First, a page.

Wednesday, November 17, 2004


The Base(Iraq)

The Belmont Club posted an interesting article in Spetmeber, based largely on the work of Vladis Krebs, postulating that terrorist cells are hamstrung when their central base is disrupted. The basic reasoning is that the cells are generally small, no more than 100 individuals, most of whom know less than a half-dozen of their fellows in even their own cell. Without a central coordinating agency, they are blind.

That theory will get a good workout over the next several months in Iraq, particularly in light of the news from Fallujah:

FALLUJAH, Iraq — US forces dropped a pair of 2,000-pound bombs early yesterday morning on a bunker complex believed to be an insurgent training facility on the southern edge of this city, where the most dedicated and best trained rebel fighters are making a last stand.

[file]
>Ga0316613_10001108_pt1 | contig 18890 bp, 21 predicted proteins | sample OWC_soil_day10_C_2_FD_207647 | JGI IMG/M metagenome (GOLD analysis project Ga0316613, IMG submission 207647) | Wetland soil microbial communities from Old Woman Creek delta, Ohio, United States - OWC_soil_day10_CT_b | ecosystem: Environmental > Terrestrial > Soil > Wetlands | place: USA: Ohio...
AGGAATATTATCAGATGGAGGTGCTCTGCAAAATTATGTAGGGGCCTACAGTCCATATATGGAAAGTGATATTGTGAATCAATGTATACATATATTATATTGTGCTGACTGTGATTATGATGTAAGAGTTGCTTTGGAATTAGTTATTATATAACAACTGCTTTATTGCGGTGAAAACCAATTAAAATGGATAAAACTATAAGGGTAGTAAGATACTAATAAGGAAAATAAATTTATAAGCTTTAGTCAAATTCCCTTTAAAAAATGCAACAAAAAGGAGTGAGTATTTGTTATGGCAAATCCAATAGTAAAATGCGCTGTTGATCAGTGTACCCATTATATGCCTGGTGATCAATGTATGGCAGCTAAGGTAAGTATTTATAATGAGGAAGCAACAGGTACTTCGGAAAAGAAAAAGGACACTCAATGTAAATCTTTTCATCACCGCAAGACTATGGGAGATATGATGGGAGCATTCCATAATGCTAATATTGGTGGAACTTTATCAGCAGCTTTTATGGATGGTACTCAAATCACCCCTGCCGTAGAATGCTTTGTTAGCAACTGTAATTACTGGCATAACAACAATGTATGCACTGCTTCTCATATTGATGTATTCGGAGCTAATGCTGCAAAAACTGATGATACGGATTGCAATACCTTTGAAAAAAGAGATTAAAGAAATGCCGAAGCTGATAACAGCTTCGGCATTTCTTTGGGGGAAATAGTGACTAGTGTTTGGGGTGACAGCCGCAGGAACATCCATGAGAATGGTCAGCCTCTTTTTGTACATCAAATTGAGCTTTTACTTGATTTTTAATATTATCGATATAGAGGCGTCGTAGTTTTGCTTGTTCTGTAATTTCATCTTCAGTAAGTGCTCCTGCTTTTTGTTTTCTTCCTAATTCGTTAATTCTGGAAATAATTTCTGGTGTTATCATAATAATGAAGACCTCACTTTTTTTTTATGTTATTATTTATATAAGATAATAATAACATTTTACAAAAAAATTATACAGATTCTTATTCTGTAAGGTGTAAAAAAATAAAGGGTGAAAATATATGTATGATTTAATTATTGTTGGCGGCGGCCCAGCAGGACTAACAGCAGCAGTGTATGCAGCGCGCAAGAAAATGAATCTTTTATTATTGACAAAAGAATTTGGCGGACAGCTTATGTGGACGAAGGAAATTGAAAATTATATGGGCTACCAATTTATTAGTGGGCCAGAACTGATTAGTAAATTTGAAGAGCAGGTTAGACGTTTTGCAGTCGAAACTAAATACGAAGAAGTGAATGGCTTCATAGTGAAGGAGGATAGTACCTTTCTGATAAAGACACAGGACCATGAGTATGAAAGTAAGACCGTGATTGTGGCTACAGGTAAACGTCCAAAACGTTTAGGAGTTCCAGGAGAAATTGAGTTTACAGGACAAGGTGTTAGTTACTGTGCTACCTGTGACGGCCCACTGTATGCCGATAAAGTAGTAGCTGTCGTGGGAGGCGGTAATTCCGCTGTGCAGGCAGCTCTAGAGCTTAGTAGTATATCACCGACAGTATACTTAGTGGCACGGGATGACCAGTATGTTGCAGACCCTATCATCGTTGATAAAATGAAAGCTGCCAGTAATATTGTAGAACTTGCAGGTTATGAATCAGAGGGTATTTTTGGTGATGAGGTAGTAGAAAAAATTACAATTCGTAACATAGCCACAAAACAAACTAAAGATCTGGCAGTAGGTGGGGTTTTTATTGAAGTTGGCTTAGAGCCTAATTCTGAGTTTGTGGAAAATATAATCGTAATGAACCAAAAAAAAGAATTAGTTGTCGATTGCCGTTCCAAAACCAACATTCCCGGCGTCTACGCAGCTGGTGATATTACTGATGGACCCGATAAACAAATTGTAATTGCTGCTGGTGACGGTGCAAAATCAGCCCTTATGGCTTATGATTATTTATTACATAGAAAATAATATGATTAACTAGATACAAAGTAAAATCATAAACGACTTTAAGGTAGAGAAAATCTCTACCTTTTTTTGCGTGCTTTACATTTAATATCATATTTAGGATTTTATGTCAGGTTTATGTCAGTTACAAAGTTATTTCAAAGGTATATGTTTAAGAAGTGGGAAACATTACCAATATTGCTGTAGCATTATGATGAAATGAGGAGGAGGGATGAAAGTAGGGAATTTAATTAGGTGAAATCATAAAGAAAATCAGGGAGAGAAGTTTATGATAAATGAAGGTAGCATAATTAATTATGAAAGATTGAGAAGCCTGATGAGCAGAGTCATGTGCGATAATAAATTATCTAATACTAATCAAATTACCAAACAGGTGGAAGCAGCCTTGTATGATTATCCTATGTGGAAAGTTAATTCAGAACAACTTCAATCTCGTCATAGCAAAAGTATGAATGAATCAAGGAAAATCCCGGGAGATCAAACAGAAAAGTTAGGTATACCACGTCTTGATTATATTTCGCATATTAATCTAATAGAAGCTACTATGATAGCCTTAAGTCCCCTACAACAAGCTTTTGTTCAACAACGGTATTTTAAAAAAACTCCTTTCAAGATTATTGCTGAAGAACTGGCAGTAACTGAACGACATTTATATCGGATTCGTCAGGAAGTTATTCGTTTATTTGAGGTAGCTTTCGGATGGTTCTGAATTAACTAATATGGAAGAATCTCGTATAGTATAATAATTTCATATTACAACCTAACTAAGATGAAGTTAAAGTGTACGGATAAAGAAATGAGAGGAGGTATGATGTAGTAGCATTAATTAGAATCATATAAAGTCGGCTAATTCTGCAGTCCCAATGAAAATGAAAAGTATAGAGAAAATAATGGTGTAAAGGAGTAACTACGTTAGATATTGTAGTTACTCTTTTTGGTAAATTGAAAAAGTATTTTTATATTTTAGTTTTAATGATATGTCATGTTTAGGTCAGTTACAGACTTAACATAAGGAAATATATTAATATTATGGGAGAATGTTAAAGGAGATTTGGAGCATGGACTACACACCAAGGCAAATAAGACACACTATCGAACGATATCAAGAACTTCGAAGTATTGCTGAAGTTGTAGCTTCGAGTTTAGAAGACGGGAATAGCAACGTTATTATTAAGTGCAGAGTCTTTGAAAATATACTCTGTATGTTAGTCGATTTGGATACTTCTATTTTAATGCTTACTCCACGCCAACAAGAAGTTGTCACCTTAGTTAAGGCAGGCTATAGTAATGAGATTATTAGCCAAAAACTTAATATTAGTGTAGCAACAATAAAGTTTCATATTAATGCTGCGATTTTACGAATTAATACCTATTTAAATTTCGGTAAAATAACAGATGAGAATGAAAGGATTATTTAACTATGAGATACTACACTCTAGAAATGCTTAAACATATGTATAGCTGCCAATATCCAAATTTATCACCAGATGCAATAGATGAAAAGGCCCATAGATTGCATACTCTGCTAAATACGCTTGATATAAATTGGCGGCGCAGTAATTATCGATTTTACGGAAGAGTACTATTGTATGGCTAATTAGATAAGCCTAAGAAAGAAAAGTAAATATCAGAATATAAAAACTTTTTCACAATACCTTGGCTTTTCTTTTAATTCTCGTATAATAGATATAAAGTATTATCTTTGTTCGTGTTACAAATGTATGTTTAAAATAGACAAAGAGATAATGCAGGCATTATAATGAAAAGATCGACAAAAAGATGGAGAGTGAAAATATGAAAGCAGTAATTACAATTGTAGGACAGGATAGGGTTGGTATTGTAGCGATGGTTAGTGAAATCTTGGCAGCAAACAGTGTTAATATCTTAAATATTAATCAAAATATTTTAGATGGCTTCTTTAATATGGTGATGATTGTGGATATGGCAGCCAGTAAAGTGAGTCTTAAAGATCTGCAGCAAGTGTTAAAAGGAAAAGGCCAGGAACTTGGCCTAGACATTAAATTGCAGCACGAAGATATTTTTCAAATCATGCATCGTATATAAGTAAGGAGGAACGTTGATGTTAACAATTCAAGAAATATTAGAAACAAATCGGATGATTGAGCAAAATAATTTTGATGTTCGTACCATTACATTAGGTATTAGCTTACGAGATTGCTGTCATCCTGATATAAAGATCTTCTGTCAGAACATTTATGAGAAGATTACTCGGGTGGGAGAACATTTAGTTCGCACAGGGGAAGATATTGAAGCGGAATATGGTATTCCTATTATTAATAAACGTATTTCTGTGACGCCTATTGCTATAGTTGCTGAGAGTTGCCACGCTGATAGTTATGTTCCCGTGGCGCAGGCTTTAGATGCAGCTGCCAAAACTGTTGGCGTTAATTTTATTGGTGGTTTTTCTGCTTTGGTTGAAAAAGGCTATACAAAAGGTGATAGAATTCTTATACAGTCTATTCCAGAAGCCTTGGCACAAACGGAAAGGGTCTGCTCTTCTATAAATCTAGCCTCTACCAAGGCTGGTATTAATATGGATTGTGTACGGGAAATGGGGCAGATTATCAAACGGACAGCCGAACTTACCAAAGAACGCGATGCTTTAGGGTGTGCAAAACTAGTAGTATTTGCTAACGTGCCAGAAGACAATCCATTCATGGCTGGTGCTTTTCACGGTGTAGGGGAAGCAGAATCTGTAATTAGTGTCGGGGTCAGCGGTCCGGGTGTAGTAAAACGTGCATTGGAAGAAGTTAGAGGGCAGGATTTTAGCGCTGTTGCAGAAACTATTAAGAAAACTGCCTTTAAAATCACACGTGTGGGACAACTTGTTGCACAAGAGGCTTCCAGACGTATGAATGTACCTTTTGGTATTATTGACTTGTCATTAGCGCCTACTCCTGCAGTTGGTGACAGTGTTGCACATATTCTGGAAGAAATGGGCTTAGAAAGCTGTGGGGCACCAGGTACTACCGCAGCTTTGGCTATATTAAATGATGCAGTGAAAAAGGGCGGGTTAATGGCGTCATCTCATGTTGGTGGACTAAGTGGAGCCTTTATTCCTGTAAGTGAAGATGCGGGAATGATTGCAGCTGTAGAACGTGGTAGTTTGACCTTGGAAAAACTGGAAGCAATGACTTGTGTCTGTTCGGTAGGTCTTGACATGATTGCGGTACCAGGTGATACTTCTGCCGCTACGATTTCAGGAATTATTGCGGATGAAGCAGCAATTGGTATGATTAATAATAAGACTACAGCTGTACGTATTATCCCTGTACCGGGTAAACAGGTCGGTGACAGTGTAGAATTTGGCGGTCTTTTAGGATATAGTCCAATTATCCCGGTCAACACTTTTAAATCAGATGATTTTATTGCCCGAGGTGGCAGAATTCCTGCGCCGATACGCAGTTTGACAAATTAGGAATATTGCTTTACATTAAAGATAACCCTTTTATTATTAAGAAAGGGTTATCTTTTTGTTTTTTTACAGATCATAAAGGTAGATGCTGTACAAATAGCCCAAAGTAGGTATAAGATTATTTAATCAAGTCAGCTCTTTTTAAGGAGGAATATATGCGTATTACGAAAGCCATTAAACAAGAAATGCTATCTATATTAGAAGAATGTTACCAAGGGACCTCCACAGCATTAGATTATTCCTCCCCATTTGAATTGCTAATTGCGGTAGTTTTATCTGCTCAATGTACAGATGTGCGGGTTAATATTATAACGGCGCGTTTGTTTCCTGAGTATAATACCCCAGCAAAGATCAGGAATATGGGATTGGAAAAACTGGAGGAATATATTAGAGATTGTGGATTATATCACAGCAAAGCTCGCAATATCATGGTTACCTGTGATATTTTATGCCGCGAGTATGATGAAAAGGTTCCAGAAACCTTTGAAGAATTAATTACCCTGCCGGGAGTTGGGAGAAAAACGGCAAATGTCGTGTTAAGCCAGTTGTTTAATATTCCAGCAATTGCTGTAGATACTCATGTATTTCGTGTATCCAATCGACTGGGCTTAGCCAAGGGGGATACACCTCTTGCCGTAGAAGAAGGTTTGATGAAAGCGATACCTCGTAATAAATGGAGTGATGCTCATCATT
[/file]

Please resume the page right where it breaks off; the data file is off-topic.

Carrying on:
The bombs shook the ground of the former insurgent stronghold and set off secondary explosions that went on for 45 minutes but could not be seen above ground, persuading officers of the Army’s First Infantry Division that there were large stockpiles of weapons underground.
Sure sounds like a central base to me.

In anticipation of the attacks, one would expect the terrorists to have made contingency plans beforehand for at least one additional wave of attacks, as they are clearly attuned to their effect in the media and will always play to that.

But as the weeks and months pass, presuming the "base attacks" are maintained and the same terrorist groups are pursued elsewhere as they set up new central bases - and they will have to try - it will be instructive to watch the long-term results.

In theory, this strategy should work in practice, but in practice, of course, it's still a theory. Results will tell.